Does Diet Really ‘Help’ for Children with Eczema?

About 30 percent of all cases of eczema in children, food may have an effect. However, there is only about 10 percent of all them that actually find foods as the trigger of the flare-up. This suggests that there is only a small number of kids with this chronic skin disorder are helped by lifestyle approach with diet – even though in those who are, other major treatments (such as a good skin care routine) are still required.

If diet does have an effect, how does it affect eczema?

There may be still no clearly answer for the question, however experts theorize some theories. Foods may affect the problem with one or some of the following ways:

Itching and scratching

In some children, the sensation of itching can get worse after consuming /eating some foods. This increases the urge of rubbing and scratching the affected skin which then can cause skin infection, inflammation, or damage.

All of these things eventually can worse the problem and make the affected skin become more & more itchy. The obvious signs that may appear after eating the trigger food are swelling, redness, or irritation

Immediate-hypersensitivity reaction to certain food

How fast the reaction to certain food to occur can vary! In the case when the reaction happens very fast, this is what we call as immediate-hypersensitivity. For this category, the reaction can be noticed very fast (about a few minutes to 2 hours after consuming the food).

The symptoms of the reaction may include skin redness, swelling, or rash. Sometime, itchy eyes, vomiting, sneezing, or abdominal pain may also occur.

Even in severe case, a condition medically called as ana-phylaxis may occur. Typically, it occurs very fast, followed with breathing problem, or may also cause loss of consciousness.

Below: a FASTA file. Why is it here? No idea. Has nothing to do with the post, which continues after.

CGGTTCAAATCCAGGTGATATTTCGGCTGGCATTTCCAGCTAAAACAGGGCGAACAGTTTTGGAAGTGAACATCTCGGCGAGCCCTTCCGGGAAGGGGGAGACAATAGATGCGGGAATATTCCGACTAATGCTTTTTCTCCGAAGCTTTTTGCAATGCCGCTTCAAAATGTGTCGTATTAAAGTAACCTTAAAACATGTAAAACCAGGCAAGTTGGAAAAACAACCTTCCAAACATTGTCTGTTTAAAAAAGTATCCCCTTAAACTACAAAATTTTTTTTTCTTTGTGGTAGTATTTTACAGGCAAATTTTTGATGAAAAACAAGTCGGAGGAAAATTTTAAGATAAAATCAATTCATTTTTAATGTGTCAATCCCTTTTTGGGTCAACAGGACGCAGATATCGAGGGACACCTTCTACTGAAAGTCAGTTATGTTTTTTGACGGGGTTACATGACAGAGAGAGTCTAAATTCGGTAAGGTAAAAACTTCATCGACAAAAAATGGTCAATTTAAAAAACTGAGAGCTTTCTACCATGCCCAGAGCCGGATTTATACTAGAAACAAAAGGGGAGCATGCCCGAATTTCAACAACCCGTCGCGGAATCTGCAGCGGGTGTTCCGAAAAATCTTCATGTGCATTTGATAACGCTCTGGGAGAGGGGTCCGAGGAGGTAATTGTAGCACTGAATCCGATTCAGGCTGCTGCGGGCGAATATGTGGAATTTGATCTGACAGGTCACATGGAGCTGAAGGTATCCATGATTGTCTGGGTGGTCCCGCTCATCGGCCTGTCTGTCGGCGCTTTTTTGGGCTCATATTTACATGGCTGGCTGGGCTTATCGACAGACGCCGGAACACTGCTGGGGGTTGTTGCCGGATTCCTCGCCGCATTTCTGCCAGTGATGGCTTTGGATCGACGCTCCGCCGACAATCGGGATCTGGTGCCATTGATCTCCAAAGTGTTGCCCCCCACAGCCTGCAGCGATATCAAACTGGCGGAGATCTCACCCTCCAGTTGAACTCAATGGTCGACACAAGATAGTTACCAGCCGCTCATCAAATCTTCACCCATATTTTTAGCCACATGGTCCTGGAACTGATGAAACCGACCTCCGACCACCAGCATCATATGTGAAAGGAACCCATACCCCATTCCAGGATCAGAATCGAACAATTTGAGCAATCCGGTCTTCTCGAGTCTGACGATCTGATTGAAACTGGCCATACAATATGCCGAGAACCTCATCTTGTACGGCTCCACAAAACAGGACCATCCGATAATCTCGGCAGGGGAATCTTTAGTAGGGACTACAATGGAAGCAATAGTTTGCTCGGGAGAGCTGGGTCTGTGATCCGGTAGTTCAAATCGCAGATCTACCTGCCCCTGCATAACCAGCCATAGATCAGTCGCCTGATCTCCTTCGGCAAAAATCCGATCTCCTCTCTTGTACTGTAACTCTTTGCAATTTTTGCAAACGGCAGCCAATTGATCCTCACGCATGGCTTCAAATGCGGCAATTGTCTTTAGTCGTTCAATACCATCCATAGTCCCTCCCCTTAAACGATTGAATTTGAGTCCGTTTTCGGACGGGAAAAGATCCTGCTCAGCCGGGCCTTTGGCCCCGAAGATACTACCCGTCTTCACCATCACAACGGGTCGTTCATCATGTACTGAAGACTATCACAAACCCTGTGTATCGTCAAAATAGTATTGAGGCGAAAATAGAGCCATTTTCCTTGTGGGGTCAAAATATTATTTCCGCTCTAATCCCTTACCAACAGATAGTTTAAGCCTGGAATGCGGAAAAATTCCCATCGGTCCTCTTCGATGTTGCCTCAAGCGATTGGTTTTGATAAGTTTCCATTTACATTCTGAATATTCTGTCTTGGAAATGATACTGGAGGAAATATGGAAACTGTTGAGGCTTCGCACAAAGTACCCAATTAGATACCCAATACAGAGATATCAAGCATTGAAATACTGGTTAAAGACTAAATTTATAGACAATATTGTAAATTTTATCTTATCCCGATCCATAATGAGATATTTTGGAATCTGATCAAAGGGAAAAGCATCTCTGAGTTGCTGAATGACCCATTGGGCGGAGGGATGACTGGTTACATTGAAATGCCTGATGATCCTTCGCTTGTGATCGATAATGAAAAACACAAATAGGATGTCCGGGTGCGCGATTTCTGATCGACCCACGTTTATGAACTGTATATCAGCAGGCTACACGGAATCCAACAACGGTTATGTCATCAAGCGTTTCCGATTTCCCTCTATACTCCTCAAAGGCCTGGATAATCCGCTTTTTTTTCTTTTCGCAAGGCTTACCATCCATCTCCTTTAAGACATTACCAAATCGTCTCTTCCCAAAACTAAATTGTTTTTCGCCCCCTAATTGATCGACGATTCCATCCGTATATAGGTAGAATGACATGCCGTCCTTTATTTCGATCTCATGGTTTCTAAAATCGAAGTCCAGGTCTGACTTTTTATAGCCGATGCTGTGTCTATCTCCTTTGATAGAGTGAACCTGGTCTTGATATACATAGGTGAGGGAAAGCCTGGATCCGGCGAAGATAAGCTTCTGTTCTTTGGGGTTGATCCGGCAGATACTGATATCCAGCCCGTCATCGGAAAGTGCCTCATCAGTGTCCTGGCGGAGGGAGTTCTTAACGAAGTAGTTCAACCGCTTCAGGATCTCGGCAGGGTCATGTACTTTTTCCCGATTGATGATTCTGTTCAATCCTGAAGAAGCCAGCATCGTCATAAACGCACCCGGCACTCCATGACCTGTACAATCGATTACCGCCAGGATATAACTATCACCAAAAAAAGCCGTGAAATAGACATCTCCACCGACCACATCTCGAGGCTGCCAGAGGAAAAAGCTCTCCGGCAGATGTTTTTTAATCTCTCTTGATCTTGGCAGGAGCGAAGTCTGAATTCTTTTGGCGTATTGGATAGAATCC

Delayed-hypersensitivity

This is the opposite way of immediate-hypersensitivity. In other words, it is a condition of when the reaction (symptoms) occurs slower than immediate-hypersensitivity.

Typically, the symptoms can be noticed about 2 to 24 hours after eating the food, but they may last longer than the symptoms of immediate-hypersensitivity.

The symptoms may last for several hours, or may be more. Increased sensation of itching, diarrhea, and abdominal pain are usually the most common symptoms.

Diet and eczema in children; what is the expectation?

Even in children with eczema that is related with food, dietary approach alone is not enough. Still, other common treatments such as using emollient and other good-skin care routines are needed.

In fact, eczema is rarely associated with diet alone. In many cases, the problem can be associated with many other factors. And this is the major reason of why finding specific foods that have an effect on the problem is not always easy.

So, you need to remember that diet is not the single treatment of the problem. But it can be a part of the treatment plan – though the effectiveness also can vary since not all cases are related to the diet.

If diet does have an effect on eczema of your child, you still need to apply topical treatments such as emollients or steroid creams.

However, for some children, diet may be so helpful to improve the problem and prevent the flare-up. Sometime, it may make the symptoms or the flare-up of eczema easier to manage. It may also help improve sleep, reduce the urge of scratching and redness.

image_illustration123And if you find that diet is really helpful for eczema of your child, you should be able to cope with cooking different meals for your child and family. Moreover, you should also be smart in dealing with the habit of your child. For instance, if your children have favorite food that has an effect on the problem, find another substitute so thus they can manage their eczema better.

How difficult diet change is to cope with will depend on how many foods you need to remove. Even many times, the age of your child also can affect the level of the difficulty.

Which kids are most helped with dietary approach?

A study showed that some children with eczema (atopic eczema, the most common type) may digest and absorb differently. This may be one of the answers for why some children have a condition what we call as food allergies.

The dietary approach is usually most helpful for children who actually find that their eczema is related to food that they eat.

In general, the following factors can increase the risk of developing eczema that can be influenced by diet:

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